Gertrude Stein

Gertrude Stein
Woman with a brilliant mind

Monday, October 28, 2013

Getrude's Last Day

It was four months since I'd last gone to see my friend.

I went to Gertrude's place. The door was hanging open a little bit.

The place had been ransacked. Gertrude was lying on the floor in her bedroom and had been dead for at least a few days or more.

I stepped back and I almost fainted. It looked like someone had played a joke with a dummy dressed in her housecoat and slippers. The skin on her ankles was mottled purple. I ran out of air to breathe and my heart went into shock and I stumbled out her front door and called 911 to tell them I'd found the body. They patched me through to the county coroner. They carried her out on a gurney with a sheet over her.

I looked around her place. Stuff was missing. Her metal nest with the colored stones in it, her ruby necklace, the prescription medications on her nightstand. People had come into her house and taken stuff. Why was I noticing this?

Because I wanted to grab something too! I'm ashamed of this and I'm weeping. Am I crying for her, or for myself?

People stepped around her and got her stuff and did nothing. They didn't care. They got into her kitchen cupboards, opened the stale crackers and dumped them out on the kitchen floor. They took some books by the covers and flung pages everywhere. They threw her sheet music all over the player piano. They took the velvet throw from off her couch, and they smoked cigarettes and left them to make burn marks on the top of the coffee table.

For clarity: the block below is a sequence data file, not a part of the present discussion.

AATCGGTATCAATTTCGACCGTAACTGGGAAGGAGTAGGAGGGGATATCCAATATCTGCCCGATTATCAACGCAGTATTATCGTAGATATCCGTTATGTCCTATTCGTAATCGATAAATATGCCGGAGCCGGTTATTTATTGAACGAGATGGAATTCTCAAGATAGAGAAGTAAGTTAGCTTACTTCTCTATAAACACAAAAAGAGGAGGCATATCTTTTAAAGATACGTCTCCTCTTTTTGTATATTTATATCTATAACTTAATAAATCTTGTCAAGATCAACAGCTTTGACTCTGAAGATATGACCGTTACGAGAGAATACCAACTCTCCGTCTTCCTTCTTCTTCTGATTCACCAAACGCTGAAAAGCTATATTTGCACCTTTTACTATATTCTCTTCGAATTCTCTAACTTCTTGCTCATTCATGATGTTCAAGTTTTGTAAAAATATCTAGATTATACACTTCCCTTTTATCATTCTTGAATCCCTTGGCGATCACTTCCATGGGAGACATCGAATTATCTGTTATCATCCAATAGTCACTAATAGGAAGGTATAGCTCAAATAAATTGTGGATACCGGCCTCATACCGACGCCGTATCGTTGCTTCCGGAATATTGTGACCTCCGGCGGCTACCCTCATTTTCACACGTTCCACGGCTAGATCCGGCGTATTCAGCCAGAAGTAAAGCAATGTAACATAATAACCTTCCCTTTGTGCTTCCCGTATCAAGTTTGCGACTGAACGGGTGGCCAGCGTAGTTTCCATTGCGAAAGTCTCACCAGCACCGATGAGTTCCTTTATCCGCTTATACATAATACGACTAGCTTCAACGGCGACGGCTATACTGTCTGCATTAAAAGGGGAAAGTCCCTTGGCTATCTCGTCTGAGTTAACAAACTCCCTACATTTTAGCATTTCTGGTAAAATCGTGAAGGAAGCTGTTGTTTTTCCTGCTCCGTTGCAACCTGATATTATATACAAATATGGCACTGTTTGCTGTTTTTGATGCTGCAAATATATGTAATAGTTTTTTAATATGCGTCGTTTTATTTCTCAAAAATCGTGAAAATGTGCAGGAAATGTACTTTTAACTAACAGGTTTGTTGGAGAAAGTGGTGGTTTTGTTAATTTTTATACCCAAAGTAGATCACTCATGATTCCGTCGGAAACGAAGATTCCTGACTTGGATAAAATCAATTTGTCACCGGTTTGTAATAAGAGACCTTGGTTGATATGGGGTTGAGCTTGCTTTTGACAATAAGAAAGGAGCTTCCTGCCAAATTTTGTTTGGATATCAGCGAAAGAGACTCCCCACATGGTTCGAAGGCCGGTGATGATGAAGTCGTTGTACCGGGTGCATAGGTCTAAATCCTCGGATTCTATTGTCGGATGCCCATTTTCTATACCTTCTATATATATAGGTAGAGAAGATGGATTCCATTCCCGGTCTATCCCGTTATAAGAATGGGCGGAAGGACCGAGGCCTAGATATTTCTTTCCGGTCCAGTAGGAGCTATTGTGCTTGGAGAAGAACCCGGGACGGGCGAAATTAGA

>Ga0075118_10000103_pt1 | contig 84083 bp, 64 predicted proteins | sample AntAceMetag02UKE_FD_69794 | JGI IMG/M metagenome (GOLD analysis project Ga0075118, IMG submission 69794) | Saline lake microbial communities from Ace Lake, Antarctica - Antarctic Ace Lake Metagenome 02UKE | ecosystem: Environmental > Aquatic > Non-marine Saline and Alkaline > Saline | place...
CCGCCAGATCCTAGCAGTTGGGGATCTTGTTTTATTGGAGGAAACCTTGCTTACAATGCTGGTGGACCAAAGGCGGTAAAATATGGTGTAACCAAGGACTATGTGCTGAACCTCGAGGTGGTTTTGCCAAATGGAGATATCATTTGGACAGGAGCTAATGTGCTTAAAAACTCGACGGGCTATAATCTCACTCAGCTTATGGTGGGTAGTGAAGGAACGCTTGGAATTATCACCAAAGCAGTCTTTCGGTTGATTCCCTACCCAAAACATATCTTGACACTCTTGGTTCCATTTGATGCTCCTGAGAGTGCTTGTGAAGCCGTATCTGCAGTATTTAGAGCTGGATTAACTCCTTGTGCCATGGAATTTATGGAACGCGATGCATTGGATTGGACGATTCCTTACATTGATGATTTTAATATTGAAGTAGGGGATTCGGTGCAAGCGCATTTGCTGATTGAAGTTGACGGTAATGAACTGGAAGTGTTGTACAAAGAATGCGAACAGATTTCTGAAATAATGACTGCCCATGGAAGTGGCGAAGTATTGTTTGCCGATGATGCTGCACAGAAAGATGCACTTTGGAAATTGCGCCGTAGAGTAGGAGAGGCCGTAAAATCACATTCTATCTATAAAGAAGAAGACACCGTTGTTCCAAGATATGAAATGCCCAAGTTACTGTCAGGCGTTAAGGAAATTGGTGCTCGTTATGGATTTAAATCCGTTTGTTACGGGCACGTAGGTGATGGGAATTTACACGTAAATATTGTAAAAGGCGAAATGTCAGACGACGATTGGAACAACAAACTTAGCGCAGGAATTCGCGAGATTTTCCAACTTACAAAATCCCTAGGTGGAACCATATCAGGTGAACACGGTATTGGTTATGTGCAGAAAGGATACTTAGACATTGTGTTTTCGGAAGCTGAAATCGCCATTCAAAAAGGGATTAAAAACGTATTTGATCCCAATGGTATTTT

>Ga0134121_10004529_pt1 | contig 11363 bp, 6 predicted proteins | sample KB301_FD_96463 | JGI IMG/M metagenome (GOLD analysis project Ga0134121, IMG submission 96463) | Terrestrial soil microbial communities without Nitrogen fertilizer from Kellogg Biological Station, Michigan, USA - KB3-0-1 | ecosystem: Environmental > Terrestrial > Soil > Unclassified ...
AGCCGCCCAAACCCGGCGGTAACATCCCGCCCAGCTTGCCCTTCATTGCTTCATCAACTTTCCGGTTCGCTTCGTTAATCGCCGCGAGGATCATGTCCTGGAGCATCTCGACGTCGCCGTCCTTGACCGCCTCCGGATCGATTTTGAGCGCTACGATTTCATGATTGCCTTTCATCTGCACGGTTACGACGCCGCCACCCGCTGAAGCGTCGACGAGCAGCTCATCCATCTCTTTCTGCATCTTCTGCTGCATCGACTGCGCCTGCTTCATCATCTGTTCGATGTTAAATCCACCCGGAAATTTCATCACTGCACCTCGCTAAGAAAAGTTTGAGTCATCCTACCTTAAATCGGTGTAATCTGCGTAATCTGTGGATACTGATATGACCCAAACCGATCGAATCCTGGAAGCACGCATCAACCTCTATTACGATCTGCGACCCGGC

The whole place stunk of rotten flesh, cigarettes and rotten food from the fridge, natural gas, mothballs and lily of the valley perfume that got sprayed all over. Did Gertrude let them in?

I took Gertrude's address book. It was on her desk. Most of the names in it, so carefully written, are crossed out. I'm keeping it.

My heart is a vacuum. She deserved to have me or somebody there holding her hand and blessing her, seeing to it that she got a proper farewell, and buying her flowers. I will take the ashes they bring me in a plain, brown box, and I will probably put them in an urn sometime as soon as I find a nice one. Goodbye, my friend. I'll never forget what she showed me. She helped me with my disappointment. She helped prepare me for middle age and beyond. She told me stories. Goodbye, Gertrude.

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